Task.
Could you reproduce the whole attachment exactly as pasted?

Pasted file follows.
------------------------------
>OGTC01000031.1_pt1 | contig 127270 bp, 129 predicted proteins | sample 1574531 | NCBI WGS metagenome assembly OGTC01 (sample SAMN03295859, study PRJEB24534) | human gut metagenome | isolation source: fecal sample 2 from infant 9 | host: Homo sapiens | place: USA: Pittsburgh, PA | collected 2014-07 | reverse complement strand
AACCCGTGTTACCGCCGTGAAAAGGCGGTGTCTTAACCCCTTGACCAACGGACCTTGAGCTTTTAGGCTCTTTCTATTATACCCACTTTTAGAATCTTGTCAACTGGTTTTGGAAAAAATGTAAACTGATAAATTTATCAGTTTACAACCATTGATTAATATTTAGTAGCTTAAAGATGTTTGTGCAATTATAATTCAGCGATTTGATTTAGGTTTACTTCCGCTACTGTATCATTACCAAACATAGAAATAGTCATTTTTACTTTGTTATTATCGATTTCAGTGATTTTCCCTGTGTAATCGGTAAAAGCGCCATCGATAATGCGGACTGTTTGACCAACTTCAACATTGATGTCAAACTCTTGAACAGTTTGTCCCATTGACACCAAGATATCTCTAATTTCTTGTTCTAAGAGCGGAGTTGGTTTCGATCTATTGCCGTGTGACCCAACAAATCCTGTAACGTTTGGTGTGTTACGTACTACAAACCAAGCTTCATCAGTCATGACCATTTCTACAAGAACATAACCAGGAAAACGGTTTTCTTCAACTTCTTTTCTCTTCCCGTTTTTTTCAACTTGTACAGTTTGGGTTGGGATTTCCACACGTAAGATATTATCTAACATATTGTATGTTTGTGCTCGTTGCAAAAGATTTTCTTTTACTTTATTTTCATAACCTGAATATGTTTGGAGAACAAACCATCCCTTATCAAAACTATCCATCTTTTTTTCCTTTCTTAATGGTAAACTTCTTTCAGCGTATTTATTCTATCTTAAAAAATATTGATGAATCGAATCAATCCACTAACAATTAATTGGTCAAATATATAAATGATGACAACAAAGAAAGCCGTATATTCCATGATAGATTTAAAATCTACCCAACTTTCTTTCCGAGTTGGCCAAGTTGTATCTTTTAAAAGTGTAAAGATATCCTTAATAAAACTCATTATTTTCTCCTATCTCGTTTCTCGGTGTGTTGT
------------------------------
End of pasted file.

>OGTC01000031.1_pt1 | contig 127270 bp, 129 predicted proteins | sample 1574531 | NCBI WGS metagenome assembly OGTC01 (sample SAMN03295859, study PRJEB24534) | human gut metagenome | isolation source: fecal sample 2 from infant 9 | host: Homo sapiens | place: USA: Pittsburgh, PA | collected 2014-07 | reverse complement strand
AACCCGTGTTACCGCCGTGAAAAGGCGGTGTCTTAACCCCTTGACCAACGGACCTTGAGCTTTTAGGCTCTTTCTATTATACCCACTTTTAGAATCTTGTCAACTGGTTTTGGAAAAAATGTAAACTGATAAATTTATCAGTTTACAACCATTGATTAATATTTAGTAGCTTAAAGATGTTTGTGCAATTATAATTCAGCGATTTGATTTAGGTTTACTTCCGCTACTGTATCATTACCAAACATAGAAATAGTCATTTTTACTTTGTTATTATCGATTTCAGTGATTTTCCCTGTGTAATCGGTAAAAGCGCCATCGATAATGCGGACTGTTTGACCAACTTCAACATTGATGTCAAACTCTTGAACAGTTTGTCCCATTGACACCAAGATATCTCTAATTTCTTGTTCTAAGAGCGGAGTTGGTTTCGATCTATTGCCGTGTGACCCAACAAATCCTGTAACGTTTGGTGTGTTACGTACTACAAACCAAGCTTCATCAGTCATGACCATTTCTACAAGAACATAACCAGGAAAACGGTTTTCTTCAACTTCTTTTCTCTTCCCGTTTTTTTCAACTTGTACAGTTTGGGTTGGGATTTCCACACGTAAGATATTATCTAACATATTGTATGTTTGTGCTCGTTGCAAAAGATTTTCTTTTACTTTATTTTCATAACCTGAATATGTTTGGAGAACAAACCATCCCTTATCAAAACTATCCATCTTTTTTTCCTTTCTTAATGGTAAACTTCTTTCAGCGTATTTATTCTATCTTAAAAAATATTGATGAATCGAATCAATCCACTAACAATTAATTGGTCAAATATATAAATGATGACAACAAAGAAAGCCGTATATTCCATGATAGATTTAAAATCTACCCAACTTTCTTTCCGAGTTGGCCAAGTTGTATCTTTTAAAAGTGTAAAGATATCCTTAATAAAACTCATTATTTTCTCCTATCTCGTTTCTCGGTGTGTTGT